How to Read a Tide Chart and Get More Fish

Mar 12, 2021 | 3 minute read
Reading Time: 3 minutes

Knowing how to read a tide chart is important if you want to catch fish.

Tides can make a huge impact on the body of water you’re fishing and can make your outing either fruitful or completely unproductive.

Tide change in Hopewell Rock showing a comparison between high and low tide

Some places, such as the Hopewell Rock, in the Bay of Fundy in Canada, can look totally different depending on the tide.

As you can tell, the difference in the water level can either get you to your favorite fishing spot or completely deprive you of any fishing.

Luckily, most places see more gentle changes in the water level.

If you want to fish like a pro, you should learn the basics of how to find the best tide to fish your chosen spot.

Things to Know About Tides

To get the most out of your fishing trip, I suggest learning some key concepts:

  • Tide – a tide is a movement of the water level caused by a variety of factors. The Moon, the Sun, and the Earth’s gravity are all combined in making the water level rise and fall. This affects how and when the fish move, which makes it important for us when planning a fishing trip. There is a lot of information on the topic of tides.
  • Low tide – a low tide refers to the lowest point of the water level.
  • High tide – a high tide refers to the highest point of the water level.
  • Rising tide – a rising tide means the water level is going up.
  • Falling tide – a falling tide means the water level is going down.

How Tides Work:

This animation by the NOAA shows how tides work:

NOAA diagram showing how high tide, low tide, tidal range, and how tides move

As the flood current – the tide moving towards the shore – approaches the coastline, the water level goes up, which means dinnertime for baitfish. But it also means dinnertime for bigger fish that you’re after.

During the ebb current – the tide moving away from the shore – the fish also move away from the coast.

As a rule of thumb, moving water is what you want to have on your fishing trip. It will stir up the fishery and get you better chances of getting a bite.

Fishing Tide Tables

Knowing how to read a tide chart helps you choose the best time to go fishing. As tide times can vary depending on the spot you are fishing, it’s safest to check real-time data on currents and tides for the selected dates. Tide tables are usually available for the week ahead, but you should check a day or two before getting out. This will let you stay atop of the game.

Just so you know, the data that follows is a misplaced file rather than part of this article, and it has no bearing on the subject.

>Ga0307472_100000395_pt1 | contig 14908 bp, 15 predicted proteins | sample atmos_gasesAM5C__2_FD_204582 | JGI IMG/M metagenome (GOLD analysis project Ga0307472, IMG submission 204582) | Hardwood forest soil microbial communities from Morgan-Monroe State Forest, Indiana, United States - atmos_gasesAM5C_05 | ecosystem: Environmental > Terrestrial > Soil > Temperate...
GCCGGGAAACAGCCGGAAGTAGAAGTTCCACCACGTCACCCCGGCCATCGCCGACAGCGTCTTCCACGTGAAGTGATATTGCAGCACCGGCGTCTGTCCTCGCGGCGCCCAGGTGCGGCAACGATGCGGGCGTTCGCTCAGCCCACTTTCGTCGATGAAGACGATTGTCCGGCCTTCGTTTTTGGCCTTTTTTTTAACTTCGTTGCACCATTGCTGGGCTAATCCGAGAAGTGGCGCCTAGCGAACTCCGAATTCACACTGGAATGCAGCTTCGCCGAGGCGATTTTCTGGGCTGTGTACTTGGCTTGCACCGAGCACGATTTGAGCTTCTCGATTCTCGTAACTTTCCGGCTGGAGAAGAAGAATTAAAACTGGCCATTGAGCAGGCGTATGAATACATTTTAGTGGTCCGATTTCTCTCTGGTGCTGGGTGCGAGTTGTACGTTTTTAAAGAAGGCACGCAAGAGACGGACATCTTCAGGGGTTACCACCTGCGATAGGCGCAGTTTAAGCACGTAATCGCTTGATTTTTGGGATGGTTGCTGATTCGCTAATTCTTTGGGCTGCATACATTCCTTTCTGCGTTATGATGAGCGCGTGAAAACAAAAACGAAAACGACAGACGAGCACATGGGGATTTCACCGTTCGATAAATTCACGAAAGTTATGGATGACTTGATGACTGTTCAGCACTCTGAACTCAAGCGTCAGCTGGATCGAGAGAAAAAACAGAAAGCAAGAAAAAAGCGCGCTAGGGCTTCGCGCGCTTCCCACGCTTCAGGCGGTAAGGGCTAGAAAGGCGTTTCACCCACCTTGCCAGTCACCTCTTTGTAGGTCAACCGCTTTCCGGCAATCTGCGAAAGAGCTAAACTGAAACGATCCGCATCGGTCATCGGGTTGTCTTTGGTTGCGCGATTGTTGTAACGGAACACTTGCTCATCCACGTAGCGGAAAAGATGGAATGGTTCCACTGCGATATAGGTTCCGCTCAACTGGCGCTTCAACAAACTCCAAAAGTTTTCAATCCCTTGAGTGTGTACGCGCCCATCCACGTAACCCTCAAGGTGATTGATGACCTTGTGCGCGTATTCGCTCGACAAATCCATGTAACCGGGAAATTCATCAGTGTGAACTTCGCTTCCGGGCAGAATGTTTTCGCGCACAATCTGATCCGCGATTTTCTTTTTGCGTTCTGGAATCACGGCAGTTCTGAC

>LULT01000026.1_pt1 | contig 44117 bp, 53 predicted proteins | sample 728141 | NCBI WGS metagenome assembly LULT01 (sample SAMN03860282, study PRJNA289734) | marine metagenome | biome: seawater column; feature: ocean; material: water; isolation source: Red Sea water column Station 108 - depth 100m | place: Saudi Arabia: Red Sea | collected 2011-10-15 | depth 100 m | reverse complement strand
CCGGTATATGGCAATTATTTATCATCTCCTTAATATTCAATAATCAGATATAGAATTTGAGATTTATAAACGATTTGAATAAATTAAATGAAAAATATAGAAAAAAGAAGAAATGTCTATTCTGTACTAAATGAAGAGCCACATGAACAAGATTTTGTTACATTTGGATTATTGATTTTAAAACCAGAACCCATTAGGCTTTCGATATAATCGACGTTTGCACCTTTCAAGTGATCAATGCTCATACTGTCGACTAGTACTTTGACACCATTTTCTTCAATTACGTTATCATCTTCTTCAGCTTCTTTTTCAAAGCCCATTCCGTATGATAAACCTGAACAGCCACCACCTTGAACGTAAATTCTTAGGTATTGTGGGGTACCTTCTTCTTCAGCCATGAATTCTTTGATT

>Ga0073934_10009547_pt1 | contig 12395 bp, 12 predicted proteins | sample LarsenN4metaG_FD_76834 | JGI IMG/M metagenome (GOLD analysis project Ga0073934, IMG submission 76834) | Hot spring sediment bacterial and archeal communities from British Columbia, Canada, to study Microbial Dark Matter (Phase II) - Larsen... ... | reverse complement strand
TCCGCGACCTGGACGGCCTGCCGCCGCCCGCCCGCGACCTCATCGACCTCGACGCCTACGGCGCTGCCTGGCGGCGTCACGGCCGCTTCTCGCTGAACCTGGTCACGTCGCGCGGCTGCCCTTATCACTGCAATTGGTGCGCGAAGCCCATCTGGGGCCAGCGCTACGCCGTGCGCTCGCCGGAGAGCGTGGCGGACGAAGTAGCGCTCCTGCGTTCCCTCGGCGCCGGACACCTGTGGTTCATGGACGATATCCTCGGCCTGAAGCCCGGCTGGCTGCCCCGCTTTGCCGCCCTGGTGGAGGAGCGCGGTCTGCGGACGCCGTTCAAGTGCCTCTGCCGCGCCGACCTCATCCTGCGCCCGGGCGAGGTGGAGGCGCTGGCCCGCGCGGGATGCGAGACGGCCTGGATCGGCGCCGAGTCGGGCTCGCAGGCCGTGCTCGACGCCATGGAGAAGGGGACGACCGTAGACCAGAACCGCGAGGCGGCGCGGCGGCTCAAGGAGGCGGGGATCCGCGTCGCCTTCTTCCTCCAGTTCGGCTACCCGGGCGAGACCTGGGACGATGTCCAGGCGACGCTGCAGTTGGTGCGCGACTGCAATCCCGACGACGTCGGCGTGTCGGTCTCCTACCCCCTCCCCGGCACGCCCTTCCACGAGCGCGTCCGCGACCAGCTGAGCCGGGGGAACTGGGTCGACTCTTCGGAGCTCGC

But how do you go about understanding the tide if you’ve just started fishing?

When you go to the NOAA website, you will find tide charts for different places around the US.

Here’s an example of a tide chart for Key West:

A diagram showing the best tide times for fishing in key west, with instructions on how to read a tide chart

This diagram shows you the main points that you should take into consideration before the trip – high, low, rising, and falling tides, as well as the times when these will happen.

The difference between low tide and high tide is called a ‘tide range’. Generally, you should be looking for spots with greater tide ranges.

Why is this important?

Because the moving water (rising and falling tides) will bring baitfish to bigger fish that you’re targeting. That way you are more likely to get a good bite.

According to one of the biggest authorities in the angling world, Ken Schultz, the general rule is to fish:

  • The rising tide an hour or so before the high tide, and
  • The falling tide an hour or so after the high tide.

So, if you have a look at the diagram above, you’d be able to find some useful info.

For example,

  • On April 2, the high tide will be around noon.
  • The low tide will take place about 6 pm.
  • The best time to go out fishing on April 2 is about 10.30 am.
  • If you want an afternoon trip, you should be on the water about 1 pm.

For real-time data on tide predictions, check out the NOAA tide prediction list.

There you have it. Now that you know how to read a tide chart, let’s now turn it to you. How do you go about interpreting the tides? What tides work best in your favorite fishing spots?

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